CITY OF PASADENA, Plaintiff and Respondent, v. AT&T COMMUNICATIONS OF CALIFORNIA, INC., Defendant and Appellant.
This appeal addresses the meaning of the word “remit” in the Pasadena Municipal Code (PMC). We conclude, as a matter of law, that to “remit” a tax payment means to send, transmit, or forward money. A payment is thus remitted when it is deposited in the mail. The trial court defined remit as “receive.” We reverse.
The City of Pasadena (the City) is suing AT & T Communications of California, Inc. (the Company), for breach of a services agreement. As a service supplier, the Company is required to collect a utility users tax from its customers. Each month, the Company pays the tax it collects to the City.
The PMC prescribes the timing of the Company's tax payment. The PMC requires that service suppliers remit the utility users tax to the City on or before the 20th day of each month. The City complains that the Company failed to “remit” its payment on time. As a result of the Company's alleged failure to make a timely payment, the City seeks to recover a penalty of 15 percent of the tax collected from June through December 1998.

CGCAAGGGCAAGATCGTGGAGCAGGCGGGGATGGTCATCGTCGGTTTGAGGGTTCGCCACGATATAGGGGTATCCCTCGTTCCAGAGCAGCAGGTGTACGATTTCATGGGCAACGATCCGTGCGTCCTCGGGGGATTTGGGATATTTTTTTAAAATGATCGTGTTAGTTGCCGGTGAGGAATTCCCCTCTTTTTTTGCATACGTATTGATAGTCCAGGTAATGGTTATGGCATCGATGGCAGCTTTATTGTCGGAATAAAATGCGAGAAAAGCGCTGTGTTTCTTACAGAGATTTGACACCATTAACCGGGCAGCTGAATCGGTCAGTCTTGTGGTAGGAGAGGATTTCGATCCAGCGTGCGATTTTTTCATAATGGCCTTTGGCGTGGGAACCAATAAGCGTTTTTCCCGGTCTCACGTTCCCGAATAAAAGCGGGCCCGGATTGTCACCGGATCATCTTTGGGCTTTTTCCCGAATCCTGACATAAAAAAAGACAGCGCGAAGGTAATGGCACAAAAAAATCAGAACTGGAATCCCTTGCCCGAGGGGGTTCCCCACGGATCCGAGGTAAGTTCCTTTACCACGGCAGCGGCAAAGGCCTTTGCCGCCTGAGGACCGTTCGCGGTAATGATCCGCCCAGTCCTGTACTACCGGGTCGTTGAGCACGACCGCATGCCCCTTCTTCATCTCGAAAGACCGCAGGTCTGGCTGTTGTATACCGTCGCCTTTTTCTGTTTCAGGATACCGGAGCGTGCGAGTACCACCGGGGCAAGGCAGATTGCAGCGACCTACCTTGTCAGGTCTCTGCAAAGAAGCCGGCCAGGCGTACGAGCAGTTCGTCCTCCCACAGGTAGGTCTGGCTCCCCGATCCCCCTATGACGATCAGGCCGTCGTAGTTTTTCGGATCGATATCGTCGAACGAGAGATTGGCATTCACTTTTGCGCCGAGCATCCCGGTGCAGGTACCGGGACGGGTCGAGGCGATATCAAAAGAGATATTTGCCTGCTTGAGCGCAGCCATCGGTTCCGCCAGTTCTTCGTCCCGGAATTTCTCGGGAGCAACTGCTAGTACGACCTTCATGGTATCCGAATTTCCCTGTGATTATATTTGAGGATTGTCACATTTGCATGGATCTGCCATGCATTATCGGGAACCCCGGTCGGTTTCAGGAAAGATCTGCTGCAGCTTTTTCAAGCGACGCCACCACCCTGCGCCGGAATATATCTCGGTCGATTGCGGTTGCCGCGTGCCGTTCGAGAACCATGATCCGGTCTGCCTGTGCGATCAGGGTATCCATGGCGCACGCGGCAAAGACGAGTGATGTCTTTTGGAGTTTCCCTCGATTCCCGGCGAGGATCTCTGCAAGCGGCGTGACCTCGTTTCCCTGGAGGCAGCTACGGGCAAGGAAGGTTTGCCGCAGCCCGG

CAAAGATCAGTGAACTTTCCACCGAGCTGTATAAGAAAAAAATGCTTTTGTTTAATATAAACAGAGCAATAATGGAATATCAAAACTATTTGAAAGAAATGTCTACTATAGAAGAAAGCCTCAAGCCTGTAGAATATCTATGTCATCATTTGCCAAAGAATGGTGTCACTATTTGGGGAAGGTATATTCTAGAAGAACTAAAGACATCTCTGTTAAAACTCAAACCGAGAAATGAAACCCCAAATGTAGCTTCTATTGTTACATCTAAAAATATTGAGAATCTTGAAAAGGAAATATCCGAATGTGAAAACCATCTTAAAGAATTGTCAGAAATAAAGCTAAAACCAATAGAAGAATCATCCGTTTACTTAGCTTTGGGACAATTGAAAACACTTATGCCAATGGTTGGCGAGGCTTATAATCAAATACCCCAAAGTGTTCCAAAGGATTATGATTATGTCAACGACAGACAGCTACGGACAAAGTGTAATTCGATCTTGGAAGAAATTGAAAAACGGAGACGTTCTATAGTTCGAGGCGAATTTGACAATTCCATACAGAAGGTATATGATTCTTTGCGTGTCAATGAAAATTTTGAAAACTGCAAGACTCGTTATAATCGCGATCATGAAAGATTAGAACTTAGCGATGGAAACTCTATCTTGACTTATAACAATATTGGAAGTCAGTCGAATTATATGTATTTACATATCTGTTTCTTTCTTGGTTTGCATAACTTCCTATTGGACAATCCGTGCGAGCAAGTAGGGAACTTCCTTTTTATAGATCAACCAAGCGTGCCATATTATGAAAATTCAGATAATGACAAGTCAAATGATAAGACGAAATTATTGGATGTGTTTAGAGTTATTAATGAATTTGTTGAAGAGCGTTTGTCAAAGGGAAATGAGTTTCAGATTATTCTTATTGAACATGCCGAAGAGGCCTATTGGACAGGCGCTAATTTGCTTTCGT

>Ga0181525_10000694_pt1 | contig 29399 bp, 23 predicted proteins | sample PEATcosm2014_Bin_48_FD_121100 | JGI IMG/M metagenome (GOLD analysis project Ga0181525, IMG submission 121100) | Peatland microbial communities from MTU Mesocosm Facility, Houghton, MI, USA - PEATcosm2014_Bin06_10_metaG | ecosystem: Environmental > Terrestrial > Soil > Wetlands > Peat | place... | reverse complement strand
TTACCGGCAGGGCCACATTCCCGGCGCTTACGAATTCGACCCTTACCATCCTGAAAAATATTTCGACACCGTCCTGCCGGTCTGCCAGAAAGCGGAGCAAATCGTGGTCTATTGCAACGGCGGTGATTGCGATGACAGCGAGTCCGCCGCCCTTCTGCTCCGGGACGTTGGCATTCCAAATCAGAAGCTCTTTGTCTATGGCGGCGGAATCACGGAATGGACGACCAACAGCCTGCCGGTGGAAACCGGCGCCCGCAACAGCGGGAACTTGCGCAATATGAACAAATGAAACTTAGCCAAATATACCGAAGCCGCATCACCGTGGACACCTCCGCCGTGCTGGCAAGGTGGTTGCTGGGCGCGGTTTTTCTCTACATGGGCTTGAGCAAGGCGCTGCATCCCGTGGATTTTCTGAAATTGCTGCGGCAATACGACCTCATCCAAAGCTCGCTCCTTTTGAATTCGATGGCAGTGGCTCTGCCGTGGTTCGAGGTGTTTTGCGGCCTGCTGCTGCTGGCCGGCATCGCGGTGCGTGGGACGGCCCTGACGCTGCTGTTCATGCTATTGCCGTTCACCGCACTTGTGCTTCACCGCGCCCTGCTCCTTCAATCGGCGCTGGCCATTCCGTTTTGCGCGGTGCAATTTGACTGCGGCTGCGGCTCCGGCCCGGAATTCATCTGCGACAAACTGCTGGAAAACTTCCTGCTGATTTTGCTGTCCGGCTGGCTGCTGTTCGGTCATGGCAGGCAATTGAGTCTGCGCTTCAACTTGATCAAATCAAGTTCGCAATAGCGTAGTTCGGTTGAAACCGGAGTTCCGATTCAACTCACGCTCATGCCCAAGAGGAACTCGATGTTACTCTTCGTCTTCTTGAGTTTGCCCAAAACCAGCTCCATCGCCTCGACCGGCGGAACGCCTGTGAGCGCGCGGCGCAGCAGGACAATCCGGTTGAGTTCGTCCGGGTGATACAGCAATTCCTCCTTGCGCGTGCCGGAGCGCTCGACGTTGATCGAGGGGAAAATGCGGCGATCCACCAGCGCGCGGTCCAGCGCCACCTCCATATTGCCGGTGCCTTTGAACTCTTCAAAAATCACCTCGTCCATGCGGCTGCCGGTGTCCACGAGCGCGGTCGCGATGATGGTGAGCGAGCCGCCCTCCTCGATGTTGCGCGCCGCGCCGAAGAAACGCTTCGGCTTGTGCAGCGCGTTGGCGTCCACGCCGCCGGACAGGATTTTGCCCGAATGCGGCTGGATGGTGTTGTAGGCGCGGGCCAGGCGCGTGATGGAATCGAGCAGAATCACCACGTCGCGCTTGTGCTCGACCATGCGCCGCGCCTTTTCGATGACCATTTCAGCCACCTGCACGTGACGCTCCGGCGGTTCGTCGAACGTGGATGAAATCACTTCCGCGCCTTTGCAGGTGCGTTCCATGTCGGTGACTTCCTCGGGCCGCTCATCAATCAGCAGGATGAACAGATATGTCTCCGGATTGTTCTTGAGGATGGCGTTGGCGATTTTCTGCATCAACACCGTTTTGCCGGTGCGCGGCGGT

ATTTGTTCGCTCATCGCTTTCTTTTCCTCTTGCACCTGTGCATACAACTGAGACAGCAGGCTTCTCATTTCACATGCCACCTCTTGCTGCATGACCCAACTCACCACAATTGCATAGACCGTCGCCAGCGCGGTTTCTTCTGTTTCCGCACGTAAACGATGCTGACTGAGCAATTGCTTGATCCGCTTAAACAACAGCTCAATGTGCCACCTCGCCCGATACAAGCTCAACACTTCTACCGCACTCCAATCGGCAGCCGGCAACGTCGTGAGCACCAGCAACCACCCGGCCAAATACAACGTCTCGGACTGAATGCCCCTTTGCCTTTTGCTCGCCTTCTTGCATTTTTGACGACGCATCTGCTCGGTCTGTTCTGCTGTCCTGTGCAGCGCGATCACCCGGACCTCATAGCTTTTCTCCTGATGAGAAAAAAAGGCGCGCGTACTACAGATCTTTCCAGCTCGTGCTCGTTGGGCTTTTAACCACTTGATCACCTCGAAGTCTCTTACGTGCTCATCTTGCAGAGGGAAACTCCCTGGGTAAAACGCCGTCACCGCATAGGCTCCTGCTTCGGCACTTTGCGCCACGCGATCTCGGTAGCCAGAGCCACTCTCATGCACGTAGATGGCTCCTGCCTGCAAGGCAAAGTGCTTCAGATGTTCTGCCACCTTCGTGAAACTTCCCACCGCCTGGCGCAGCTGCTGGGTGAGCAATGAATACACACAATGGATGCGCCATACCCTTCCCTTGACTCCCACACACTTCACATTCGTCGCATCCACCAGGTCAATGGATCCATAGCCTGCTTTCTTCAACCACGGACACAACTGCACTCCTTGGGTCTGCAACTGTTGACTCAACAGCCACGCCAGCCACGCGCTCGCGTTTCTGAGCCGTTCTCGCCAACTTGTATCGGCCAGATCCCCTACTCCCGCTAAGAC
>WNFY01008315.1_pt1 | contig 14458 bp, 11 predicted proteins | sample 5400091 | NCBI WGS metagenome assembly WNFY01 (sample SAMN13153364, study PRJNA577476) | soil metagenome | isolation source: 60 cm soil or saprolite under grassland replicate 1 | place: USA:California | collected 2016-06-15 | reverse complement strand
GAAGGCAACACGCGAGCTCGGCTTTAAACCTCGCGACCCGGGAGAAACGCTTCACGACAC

The City pursued summary judgment, arguing that the Company's tax payments must be received no later than the 20th day of each month. The City emphasized that its deputy director of finance notified the Company by letter in mid-1998 that payments had to be received by the 20th. The letter included a set of administrative policy guidelines developed by the City. One of the guidelines, entitled “Due Date,” interprets the PMC to mean that payments must “be received by the 20th” of the month. The Company did not comply with the City's policy guidelines.
The Company responded that the City's policy guidelines are ineffective without an amendment to the PMC. The City's ordinance requires that payment be remitted by the 20th of the month, and the common meaning of remit is “to send.” The City has in the past (under the same ordinance) accepted payments that were postmarked on the 20th of the month. Indeed, the City's March and April 1998 invoices indicate that the utility users tax remittance must be “postmarked” by the 20th. The City now claims that the “postmark” language in its own invoices is incorrect.